Avlakia House rests in-between two gorges (avlákia in Greek) in the Cycladic island of Antiparos, Greece. The site is facing west, while it is also exposed to the northern stronger winds. It enjoys views of 180º towards the Aegean archipelago and the neighboring islands of Sifnos and Serifos. 

-Text description provided by the authors

Its shape is much dictated by our intention to preserve the topography and the landscape of the Cyclades archipelago. Its shape and deciding what to reveal and whatnot is a balancing act between the human experience, environmental and cultural sustainability. Avlakia House is a hybrid between a building and an earthwork.

The building emerges from the landscape in the form of a stone retaining wall. A white volume rests on it, with a monumental, temple-like presence. This monumentality is achieved by a series of formal operations, such as the inward inclinations, scale, proportions, symmetry and the repetition of openings that consider the site’s relation to the sun and transform a white box into a sculptured building, a Cycladic temple.

The white monolith and an organically formed retaining wall that follows the topography host the public interior and exterior areas. Subterranean stone volumes comprise the bedrooms and wrap around a courtyard in a village-like arrangement. The amphitheater acts as a viewing platform, with its only purpose being to take in the site. The subterranean guest house takes up the form of an agricultural stone retaining wall.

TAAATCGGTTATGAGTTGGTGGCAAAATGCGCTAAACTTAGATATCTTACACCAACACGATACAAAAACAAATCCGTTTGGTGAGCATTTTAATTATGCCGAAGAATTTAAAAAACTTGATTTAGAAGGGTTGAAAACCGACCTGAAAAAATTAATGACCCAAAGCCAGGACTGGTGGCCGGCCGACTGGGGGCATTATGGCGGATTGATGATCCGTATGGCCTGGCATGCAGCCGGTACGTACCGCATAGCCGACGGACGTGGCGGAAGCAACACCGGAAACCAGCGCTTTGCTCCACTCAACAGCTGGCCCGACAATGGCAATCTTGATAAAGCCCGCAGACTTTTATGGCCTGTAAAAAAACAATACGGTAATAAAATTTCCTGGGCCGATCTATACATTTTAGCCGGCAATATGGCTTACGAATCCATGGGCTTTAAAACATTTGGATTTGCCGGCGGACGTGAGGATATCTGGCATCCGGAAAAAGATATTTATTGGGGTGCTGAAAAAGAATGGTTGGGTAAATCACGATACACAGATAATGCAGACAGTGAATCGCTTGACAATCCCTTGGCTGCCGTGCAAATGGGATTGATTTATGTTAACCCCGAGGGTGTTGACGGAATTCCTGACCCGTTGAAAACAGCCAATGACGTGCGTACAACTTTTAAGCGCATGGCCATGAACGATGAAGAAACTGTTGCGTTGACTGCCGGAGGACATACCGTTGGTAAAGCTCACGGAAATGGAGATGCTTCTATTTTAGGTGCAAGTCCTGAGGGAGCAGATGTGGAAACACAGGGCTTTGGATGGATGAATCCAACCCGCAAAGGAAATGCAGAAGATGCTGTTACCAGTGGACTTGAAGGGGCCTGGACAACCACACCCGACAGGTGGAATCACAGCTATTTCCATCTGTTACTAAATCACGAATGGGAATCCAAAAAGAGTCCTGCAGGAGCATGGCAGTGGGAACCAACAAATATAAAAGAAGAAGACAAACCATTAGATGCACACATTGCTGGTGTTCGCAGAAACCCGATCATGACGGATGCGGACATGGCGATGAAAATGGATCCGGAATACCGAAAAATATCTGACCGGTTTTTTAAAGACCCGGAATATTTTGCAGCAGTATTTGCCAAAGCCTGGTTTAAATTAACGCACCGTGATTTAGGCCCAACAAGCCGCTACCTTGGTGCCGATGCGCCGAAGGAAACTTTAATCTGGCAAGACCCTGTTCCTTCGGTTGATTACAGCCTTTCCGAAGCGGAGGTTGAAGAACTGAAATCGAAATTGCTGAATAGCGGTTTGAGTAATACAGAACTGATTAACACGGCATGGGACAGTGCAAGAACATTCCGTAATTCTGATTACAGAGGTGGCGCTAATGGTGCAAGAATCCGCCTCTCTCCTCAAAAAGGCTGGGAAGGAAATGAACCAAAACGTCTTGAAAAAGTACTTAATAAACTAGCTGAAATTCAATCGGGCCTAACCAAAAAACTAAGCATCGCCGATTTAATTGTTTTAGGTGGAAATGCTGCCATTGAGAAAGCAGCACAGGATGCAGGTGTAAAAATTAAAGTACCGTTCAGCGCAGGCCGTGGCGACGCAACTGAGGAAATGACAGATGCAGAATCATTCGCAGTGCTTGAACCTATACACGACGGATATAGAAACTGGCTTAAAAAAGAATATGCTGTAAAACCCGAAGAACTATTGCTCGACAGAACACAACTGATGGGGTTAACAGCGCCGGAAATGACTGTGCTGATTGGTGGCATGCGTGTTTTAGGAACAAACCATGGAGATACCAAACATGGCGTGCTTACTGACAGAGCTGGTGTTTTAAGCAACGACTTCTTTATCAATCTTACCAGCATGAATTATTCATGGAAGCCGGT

The project draws on the vernacular building tradition while it elevates spaces into new contemporary forms. Emphasis is given so that the architecture engages with the local economy.

Sourcing local materials, working with local crews and reenacting craftsmanship traditions, such as the explicit use of local stone and Greek marbles, terrazzo floors, and traditional mortar, contribute to the site’s cultural and environmental sustainability. Deep natural shading, cross-ventilation, avoiding thermal bridges, and maximizing solar energy for water and heating also reduce the overall energy consumption. Planted roofs and courtyards relieve the spaces from the need for powerful cooling systems.

Facts & Credits

Title Avlakia House
Type Residence
Year  2020
Antiparos, Greece
Landscape   Doxiadis plus
Structures   Erisma
Architecture  ARP
ARP Design Team  Argyro Pouliovali, Eva Alberini, Nora Delidimou, Marilena Stavrakaki, Sofia Xanthakou
Photography   Erieta Attali
Developer  OLIAROS SA
Construction   OLIAROS SA